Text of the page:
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FASS News, Global Asia, Gender, Sexuality and Women's Studies
Introducing Dr. Nadine Attewell, the new Director of SFU’s Global Asia Program
Dr. Nadine Attewell has studied and worked in English departments throughout Canada and the United States, including Cornell University, the University of Nevada, Reno, and most recently McMaster University. In the Spring of 2021, she returned to her hometown of Vancouver to teach as an Associate Professor in Simon Fraser University’s Department of Gender, Sexuality, and Women’s Studies as well as direct the undergraduate Global Asia program.
Attewell’s three English degrees and teaching experience within English departments belie the variety of fields and disciplines that her interests and research areas span. Her work combines elements from Asian and Asian diasporic studies, Indigenous studies, British colonial and postcolonial studies, visual studies, as well as feminist and queer theory, as she strives to understand texts and lived realities from across the globe. In her current research, she focuses mainly on colonial histories, intimacy, and Asian and Asian diasporic communities.
This passion for interdisciplinary research grew while writing her first book, Better Britons: Reproduction, National Identity, and the Afterlife of Empire, which centers on reproductive discourse (like eugenics) and national identity in Britain and British settler colonies. This project started as a dissertation focusing on abortion narratives in literature. However, it evolved through examining Caribbean author Jean Rhys’ 1934 novel Voyage in the Dark. Attewell’s exploration of Black feminist and Indigenous writings and the experiences of colonized and enslaved subjects transformed the project into what it is today.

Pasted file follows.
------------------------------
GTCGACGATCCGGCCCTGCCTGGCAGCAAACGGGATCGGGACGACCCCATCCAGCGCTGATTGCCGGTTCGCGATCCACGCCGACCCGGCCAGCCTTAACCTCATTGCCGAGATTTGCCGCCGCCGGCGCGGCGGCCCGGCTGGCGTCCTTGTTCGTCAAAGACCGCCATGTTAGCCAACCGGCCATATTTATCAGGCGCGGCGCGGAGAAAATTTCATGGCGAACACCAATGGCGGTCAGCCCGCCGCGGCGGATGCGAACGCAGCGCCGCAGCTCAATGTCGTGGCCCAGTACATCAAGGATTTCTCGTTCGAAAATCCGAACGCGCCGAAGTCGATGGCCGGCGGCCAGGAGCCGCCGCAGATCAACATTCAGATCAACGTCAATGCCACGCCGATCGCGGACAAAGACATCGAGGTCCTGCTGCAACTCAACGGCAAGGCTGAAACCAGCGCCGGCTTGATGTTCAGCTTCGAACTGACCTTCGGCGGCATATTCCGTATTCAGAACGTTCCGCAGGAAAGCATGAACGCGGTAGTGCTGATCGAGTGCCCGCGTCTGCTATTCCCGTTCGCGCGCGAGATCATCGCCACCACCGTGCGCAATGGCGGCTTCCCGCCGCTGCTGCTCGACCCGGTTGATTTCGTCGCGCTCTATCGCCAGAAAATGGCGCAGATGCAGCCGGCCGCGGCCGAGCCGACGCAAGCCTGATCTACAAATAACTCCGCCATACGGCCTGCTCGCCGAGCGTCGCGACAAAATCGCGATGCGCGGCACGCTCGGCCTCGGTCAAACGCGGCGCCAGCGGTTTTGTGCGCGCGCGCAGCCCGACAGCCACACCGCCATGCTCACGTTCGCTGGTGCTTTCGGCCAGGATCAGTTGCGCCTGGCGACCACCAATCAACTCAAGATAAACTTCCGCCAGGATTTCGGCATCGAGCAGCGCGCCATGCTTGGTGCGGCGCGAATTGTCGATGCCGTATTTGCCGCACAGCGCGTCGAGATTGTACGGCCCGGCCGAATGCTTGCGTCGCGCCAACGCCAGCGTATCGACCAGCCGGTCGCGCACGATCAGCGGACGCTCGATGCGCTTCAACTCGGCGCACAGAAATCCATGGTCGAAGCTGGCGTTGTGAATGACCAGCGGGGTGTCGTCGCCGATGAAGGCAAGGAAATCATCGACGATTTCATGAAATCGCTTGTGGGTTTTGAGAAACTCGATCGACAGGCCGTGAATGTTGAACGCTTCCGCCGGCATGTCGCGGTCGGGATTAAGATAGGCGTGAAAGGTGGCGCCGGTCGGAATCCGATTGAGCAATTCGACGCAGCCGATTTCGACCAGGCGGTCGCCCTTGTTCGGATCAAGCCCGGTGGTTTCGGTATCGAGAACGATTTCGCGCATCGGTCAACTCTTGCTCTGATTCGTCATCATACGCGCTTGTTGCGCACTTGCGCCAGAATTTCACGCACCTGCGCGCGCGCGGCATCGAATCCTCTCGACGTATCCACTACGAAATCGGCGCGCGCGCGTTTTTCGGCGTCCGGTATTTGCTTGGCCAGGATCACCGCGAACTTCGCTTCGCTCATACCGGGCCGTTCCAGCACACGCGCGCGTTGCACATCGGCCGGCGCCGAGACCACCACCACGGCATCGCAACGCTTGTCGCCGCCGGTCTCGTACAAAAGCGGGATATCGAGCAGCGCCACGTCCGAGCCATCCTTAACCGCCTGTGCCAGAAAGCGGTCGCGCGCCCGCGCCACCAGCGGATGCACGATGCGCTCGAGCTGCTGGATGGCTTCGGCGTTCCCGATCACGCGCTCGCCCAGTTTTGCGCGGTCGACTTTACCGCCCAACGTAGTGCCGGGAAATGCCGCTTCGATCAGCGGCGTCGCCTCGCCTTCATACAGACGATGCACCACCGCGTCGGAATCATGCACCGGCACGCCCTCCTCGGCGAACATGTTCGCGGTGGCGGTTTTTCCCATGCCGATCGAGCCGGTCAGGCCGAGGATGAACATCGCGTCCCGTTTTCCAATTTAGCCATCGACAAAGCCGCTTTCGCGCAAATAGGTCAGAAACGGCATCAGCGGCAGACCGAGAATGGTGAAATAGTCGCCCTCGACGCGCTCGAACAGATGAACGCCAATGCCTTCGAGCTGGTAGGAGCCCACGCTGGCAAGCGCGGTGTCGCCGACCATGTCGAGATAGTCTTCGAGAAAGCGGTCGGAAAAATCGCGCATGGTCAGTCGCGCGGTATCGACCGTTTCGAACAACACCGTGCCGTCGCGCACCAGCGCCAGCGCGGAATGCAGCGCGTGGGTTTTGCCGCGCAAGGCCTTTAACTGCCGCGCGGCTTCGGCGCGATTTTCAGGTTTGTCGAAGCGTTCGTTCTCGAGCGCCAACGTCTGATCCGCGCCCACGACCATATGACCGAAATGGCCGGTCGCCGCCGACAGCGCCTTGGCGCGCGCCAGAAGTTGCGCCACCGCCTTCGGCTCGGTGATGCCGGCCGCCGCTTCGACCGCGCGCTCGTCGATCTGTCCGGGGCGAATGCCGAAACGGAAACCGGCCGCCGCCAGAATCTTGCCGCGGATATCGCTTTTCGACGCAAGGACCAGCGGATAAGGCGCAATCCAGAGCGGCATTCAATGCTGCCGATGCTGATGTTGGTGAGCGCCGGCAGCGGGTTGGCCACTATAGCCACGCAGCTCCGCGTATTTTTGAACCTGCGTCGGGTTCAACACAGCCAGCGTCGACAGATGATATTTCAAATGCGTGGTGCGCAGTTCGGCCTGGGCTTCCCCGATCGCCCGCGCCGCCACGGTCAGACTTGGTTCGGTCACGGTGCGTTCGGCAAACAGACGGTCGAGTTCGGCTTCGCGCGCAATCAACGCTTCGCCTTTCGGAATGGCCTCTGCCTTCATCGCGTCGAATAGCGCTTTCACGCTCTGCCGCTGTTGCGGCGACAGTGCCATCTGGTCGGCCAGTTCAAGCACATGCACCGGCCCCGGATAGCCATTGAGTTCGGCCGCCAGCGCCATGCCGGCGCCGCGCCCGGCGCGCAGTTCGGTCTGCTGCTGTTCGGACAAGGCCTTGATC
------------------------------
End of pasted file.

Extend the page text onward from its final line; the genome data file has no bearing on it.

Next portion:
Her experiences with interdisciplinary research led her to explore the lives of Chinese and Chinese diasporic people in early-twentieth-century Britain and Hong Kong. Her current project, Archives of Intimacy: Racial Mixing and Asian Lives in the Colonial Port City, aims to take a more bottom-up, intimate approach to understanding histories of interaction and community-building across racial lines in port cities like Hong Kong, Liverpool, and London.
Throughout her research for this project, Attewell found herself having to move away from written texts, which often originated from a colonial, racial-science-oriented point of view, and focus instead on visual media. Family photographs and other photographic collections from archives across the globe all play a key role in her research, and she now sits on the editorial board of the journal Trans Asia Photography.
This semester, Attewell teaches Global Asia 101: Introduction to Global Asia. Her passion for interdisciplinary Global Asian studies is evident throughout the class syllabus. Students engage with a variety of topics, from the specifics of Asian diasporic histories here in British Columbia to the movement of people, ideas, food, and pop culture around Asia and beyond. Throughout, the course draws attention to the importance of Asian and Asian diasporic subjects cultivating relationships not just with each other but other communities around the globe.
Attewell’s vision for her new position as director of the Global Asia program is informed by her own long history of engagement with Indigenous and Black Studies as well as Asian and Asian diaspora studies. In an upcoming piece in Verge (the first scholarly journal dedicated to the study of Global Asias), she urges scholars of Global Asian studies to consider whose lives, stories, and knowledges they centre in their work, and what methodologies and frameworks might allow them to address anti-Blackness in the field. She is excited to develop courses for Global Asia that acknowledge connections between different struggles for global social justice and transformation, and support the crucial work being done by Indigenous and Black thinkers at SFU.